The processor 18 is operable to automatically detect a region of interest for further computations or alterations. For example, an algorithm is applied to identify a region of interest in data for a two or three dimensional image or as a function of space and/or time in the M-mode data.

The processor 18 is operable to automatically compute a pressure gradient as a function of ultrasound data, such as ultrasound data representing spatial locations within a region of interest. Since the processor 18 is part of the system 10, the pressure gradient is computed as the ultrasound data is generated or in real-time. Alternatively, the pressure gradient is computed from locally or remotely stored ultrasound data by the processor 18 within the system 10 or by a different processor.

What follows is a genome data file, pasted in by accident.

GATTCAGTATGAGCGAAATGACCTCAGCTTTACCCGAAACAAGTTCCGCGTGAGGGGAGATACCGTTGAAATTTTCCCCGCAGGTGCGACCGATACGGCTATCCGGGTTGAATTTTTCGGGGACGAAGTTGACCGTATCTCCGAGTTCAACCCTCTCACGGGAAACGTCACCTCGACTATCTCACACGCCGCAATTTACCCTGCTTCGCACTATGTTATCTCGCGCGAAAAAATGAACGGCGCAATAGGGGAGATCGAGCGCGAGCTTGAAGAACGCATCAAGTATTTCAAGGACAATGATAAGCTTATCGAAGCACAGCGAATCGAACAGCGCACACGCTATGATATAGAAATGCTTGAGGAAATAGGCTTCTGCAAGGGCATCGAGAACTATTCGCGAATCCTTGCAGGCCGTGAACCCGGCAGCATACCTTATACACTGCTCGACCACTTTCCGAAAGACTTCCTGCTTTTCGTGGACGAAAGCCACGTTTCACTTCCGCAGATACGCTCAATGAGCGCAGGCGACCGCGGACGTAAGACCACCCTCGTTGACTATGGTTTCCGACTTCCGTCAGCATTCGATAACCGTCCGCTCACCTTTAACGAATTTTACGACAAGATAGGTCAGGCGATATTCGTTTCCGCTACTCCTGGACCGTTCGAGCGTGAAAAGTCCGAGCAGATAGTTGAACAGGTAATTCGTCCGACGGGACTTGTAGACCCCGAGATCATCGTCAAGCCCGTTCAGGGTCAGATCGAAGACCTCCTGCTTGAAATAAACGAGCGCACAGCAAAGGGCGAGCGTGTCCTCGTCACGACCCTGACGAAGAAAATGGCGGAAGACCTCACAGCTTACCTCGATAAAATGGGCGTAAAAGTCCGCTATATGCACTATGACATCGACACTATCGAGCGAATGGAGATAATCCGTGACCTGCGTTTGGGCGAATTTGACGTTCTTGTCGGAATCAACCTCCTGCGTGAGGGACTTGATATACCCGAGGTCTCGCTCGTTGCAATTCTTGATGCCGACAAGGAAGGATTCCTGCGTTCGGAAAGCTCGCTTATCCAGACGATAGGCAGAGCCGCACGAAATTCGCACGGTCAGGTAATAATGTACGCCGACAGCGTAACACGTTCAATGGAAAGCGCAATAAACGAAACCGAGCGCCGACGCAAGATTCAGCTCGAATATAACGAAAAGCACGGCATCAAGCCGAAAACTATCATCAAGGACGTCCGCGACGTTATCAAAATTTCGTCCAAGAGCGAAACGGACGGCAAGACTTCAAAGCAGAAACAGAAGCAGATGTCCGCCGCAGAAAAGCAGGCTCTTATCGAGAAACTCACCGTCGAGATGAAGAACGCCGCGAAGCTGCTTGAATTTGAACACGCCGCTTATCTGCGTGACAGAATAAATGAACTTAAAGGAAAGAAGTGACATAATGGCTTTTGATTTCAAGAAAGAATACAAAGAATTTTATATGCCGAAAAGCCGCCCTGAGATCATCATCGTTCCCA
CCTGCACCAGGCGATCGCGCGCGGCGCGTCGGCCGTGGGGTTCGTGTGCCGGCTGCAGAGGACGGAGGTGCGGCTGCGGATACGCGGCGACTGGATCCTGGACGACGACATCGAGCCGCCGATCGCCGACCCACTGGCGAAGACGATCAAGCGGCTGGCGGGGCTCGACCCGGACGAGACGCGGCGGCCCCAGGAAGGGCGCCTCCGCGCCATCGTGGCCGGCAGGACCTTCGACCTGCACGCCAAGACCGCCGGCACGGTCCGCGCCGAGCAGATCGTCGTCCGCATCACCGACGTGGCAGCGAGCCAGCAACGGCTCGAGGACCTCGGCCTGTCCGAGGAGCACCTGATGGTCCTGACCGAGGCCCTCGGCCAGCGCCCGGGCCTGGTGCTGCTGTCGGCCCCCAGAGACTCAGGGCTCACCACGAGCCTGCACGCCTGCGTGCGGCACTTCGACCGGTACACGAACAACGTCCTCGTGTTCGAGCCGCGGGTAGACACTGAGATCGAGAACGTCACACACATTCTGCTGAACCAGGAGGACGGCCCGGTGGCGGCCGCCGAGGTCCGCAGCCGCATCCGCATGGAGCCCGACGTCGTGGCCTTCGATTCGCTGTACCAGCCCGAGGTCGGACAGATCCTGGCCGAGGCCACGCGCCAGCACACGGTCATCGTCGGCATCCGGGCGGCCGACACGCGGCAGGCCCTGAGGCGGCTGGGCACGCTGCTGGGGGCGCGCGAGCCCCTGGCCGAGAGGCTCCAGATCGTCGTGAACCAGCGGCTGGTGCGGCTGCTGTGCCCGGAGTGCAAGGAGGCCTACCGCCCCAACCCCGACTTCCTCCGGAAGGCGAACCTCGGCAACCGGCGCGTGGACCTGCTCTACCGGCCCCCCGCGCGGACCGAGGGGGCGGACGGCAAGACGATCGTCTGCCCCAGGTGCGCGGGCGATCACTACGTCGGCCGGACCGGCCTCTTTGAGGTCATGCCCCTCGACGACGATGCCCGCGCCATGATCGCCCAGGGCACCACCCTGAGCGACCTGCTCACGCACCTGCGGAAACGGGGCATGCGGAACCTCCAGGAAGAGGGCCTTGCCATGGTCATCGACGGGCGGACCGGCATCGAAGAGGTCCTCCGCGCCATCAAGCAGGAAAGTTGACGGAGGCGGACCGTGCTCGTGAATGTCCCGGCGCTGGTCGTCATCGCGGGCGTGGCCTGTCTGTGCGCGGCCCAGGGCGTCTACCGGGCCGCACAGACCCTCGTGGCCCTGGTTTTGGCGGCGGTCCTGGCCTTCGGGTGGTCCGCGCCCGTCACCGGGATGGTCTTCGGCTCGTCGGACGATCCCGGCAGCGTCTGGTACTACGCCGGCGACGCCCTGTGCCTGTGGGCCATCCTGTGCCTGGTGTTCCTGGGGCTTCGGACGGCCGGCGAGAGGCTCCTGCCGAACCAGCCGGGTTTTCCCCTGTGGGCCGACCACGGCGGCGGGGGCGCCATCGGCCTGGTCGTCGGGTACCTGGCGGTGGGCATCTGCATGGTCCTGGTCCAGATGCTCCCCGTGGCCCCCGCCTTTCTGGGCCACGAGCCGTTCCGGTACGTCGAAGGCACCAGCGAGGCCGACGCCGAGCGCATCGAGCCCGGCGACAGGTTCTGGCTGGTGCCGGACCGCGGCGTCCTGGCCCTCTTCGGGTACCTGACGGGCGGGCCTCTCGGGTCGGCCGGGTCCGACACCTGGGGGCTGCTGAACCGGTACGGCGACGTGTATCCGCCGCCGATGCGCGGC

The display 20 is a CRT, LCD, plasma, projector, touch screen or other now known or later developed display. The display 20 receives ultrasound data in a display format from the processor 18, the estimator 16 or other component. For example, the display 20 displays a B-mode image overlaid with Doppler velocity information in a region of interest and with textual or graphic data. A color M-mode display based on a line extending through the region of interest is also displayed. As another example, in a separate display or adjacent to the display in the example above, an image of the pressure gradients within the region of interest on the B-mode overlay or on a region of interest in the color M-mode image is displayed. The image of pressure gradients is a parametric image, providing pressure gradients for different spatial locations and/or different times. Alternatively, the pressure gradients are displayed as a graph, chart or text.